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Colombian law sets limits on the purchase of land previously awarded by the state to beneficiaries of agrarian reform processes. The aim is to avoid concentration of land ownership and to preserve the social function of this land. Yet between 2010 and 2012, Cargill – the largest agricultural commodity trader in the world – acquired 52,576 hectares of such land in Colombia’s Altillanura region through 36 shell companies created for this purpose. As a result, Cargill may have managed to evade the legal restriction through a method of fragmented purchases, exceeding the maximum size of land permitted by law for a single owner by more than 30 times.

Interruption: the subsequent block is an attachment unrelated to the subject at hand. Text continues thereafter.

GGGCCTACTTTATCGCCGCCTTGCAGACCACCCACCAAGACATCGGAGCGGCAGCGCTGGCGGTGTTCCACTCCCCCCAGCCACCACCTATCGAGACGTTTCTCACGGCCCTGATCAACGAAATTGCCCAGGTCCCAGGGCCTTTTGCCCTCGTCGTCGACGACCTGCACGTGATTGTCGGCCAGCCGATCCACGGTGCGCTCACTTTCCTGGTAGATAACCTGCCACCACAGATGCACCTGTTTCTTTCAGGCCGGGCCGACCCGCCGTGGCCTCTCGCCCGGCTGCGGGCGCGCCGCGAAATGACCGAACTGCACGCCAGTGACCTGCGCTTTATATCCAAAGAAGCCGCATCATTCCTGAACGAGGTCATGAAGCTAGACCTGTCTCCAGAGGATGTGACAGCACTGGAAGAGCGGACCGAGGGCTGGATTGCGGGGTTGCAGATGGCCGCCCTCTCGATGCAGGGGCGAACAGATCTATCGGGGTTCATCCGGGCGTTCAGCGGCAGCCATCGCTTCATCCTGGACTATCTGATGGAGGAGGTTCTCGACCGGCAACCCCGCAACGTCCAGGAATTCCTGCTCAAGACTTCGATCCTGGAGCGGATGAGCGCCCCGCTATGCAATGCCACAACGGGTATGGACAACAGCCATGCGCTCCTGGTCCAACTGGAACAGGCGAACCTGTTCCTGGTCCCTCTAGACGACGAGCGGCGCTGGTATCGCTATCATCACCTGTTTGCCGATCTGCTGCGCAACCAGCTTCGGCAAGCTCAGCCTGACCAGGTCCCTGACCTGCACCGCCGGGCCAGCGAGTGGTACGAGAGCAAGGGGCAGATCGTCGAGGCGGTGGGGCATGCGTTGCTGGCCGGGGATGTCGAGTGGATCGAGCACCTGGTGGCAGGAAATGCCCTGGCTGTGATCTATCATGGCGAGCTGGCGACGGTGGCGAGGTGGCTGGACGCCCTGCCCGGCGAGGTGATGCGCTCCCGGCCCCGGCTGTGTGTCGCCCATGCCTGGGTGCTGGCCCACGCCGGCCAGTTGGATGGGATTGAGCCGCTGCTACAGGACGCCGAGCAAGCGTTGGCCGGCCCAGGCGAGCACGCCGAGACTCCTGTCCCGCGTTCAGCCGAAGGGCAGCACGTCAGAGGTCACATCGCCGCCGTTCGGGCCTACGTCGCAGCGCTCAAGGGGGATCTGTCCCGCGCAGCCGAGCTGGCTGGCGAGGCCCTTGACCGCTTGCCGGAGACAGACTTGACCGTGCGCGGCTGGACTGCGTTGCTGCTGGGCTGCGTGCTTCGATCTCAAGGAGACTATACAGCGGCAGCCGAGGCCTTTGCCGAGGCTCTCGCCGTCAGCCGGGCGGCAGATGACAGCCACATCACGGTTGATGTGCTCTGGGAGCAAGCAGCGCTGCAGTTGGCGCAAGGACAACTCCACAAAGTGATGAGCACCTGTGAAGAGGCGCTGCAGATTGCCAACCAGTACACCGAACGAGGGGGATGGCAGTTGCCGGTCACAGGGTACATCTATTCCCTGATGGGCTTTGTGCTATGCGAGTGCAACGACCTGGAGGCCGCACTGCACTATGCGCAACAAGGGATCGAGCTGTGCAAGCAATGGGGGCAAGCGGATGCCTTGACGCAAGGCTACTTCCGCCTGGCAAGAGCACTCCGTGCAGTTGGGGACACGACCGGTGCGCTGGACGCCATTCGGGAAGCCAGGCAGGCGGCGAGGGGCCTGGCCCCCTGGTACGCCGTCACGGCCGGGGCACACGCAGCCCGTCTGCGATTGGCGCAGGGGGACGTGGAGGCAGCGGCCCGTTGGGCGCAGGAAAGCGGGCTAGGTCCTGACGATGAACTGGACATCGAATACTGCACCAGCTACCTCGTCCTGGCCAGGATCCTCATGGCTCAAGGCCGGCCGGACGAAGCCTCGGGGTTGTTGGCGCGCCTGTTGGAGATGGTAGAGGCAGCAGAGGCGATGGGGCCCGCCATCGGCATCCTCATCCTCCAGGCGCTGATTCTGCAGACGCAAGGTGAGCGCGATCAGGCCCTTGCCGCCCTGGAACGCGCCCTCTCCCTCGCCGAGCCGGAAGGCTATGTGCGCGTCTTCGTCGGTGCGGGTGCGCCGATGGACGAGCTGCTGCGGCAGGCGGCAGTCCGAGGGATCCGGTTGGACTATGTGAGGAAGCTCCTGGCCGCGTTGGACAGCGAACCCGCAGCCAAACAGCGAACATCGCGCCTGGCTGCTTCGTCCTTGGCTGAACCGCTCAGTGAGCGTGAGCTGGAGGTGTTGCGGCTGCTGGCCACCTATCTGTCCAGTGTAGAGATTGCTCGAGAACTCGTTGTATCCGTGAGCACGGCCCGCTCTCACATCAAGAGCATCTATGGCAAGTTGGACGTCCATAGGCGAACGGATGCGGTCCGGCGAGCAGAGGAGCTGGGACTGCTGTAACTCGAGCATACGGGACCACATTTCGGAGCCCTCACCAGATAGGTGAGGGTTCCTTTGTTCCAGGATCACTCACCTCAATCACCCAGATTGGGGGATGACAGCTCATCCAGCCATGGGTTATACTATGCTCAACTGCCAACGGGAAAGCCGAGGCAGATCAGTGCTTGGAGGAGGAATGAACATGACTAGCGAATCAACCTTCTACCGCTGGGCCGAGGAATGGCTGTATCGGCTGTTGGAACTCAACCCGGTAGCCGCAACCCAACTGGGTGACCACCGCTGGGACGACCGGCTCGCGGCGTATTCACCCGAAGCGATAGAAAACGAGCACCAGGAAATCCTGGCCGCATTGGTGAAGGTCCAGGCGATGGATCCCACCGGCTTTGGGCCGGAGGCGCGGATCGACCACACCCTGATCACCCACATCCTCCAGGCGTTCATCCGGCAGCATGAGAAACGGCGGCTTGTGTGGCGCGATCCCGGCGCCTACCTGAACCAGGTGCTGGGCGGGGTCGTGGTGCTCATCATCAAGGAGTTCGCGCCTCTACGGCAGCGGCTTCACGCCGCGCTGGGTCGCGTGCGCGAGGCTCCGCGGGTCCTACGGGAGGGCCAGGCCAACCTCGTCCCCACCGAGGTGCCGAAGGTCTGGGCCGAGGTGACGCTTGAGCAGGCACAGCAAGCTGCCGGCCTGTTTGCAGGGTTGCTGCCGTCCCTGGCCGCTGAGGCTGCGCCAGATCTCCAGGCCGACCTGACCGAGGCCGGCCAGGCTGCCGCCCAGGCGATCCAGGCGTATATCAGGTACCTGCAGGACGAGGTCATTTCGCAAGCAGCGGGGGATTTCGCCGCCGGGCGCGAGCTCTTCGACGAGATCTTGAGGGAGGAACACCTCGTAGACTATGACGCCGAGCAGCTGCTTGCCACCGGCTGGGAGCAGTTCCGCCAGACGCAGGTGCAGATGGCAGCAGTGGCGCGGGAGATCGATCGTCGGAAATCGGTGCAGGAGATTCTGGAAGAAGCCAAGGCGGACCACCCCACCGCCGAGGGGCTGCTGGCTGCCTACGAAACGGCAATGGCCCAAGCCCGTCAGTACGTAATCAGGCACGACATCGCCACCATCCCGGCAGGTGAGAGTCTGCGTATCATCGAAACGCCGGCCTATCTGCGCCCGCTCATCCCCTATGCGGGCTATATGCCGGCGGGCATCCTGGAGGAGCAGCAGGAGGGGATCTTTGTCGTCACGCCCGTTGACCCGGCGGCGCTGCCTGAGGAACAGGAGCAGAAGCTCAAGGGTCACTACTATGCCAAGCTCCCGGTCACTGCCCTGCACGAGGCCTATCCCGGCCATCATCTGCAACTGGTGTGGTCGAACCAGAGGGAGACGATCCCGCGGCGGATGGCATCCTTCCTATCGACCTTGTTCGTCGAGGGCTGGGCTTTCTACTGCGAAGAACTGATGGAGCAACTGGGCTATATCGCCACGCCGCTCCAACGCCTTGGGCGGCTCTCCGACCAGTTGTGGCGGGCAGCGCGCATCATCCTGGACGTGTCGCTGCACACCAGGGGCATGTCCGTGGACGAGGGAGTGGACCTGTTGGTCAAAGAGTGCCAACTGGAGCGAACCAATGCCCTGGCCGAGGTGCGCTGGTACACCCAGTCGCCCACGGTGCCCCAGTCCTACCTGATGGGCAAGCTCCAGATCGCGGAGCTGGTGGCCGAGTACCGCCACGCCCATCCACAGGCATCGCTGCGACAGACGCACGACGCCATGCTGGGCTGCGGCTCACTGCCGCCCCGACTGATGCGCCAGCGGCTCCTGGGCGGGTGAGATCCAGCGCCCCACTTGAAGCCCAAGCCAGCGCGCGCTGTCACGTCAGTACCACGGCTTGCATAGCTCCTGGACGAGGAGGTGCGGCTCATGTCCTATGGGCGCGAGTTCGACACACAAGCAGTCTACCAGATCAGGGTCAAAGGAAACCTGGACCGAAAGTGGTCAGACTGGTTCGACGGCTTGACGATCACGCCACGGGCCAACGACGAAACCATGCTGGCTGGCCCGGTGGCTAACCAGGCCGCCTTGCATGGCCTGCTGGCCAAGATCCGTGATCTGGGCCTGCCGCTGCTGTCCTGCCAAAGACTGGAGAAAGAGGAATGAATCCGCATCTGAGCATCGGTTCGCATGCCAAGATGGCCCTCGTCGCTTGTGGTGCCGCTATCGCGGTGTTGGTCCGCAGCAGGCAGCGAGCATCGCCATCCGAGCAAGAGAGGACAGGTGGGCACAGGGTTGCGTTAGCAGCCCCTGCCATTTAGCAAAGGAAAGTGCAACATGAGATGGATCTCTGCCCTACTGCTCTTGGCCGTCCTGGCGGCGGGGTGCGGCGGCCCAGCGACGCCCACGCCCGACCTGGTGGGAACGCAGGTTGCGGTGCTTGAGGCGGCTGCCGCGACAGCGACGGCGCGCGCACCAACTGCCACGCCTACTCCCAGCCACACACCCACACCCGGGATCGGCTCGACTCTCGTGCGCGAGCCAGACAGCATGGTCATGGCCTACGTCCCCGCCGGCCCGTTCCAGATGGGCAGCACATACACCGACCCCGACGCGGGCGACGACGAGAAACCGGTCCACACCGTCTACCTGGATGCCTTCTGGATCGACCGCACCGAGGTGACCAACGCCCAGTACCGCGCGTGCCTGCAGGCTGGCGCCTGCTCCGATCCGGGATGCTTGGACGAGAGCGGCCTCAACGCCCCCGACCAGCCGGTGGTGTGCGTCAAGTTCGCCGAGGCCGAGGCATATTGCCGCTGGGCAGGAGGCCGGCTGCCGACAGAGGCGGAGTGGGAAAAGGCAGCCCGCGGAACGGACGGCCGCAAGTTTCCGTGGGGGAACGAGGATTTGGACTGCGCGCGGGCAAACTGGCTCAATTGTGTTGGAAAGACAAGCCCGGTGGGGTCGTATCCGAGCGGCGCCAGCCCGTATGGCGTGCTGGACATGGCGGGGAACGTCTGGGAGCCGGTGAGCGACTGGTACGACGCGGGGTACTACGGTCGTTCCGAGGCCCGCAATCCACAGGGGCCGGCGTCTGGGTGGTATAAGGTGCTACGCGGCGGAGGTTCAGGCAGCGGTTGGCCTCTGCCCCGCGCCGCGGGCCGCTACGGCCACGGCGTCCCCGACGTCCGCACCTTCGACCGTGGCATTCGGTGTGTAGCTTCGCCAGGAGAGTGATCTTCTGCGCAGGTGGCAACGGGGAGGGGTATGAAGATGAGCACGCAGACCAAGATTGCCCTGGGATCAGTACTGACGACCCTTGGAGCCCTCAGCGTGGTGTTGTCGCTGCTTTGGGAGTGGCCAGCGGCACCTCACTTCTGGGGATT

This research report shows how the resolution of this and other similar cases that contribute to rural unrest will test the policy coherence of the Colombian government, which has recently faced major national protests over agrarian problems while having committed itself at peace talks to a more democratic distribution of land and to strengthening the small-farm economy.

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